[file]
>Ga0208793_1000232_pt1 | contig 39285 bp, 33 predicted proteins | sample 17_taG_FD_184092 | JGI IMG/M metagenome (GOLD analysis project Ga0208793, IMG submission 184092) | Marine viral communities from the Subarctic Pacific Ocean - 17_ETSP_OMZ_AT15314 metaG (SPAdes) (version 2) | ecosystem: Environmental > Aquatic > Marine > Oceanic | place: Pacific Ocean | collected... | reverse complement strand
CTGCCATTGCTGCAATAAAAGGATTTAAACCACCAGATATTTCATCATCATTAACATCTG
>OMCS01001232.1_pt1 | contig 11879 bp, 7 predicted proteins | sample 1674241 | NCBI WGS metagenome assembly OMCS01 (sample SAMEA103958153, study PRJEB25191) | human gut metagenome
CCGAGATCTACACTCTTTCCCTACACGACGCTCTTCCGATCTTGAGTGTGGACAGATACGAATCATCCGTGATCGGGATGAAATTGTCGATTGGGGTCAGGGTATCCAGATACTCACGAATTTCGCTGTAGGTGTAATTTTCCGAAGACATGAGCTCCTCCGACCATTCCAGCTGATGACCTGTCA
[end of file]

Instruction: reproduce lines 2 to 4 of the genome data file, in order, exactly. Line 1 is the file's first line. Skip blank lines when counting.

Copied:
CTGCCATTGCTGCAATAAAAGGATTTAAACCACCAGATATTTCATCATCATTAACATCTG
>OMCS01001232.1_pt1 | contig 11879 bp, 7 predicted proteins | sample 1674241 | NCBI WGS metagenome assembly OMCS01 (sample SAMEA103958153, study PRJEB25191) | human gut metagenome
CCGAGATCTACACTCTTTCCCTACACGACGCTCTTCCGATCTTGAGTGTGGACAGATACGAATCATCCGTGATCGGGATGAAATTGTCGATTGGGGTCAGGGTATCCAGATACTCACGAATTTCGCTGTAGGTGTAATTTTCCGAAGACATGAGCTCCTCCGACCATTCCAGCTGATGACCTGTCA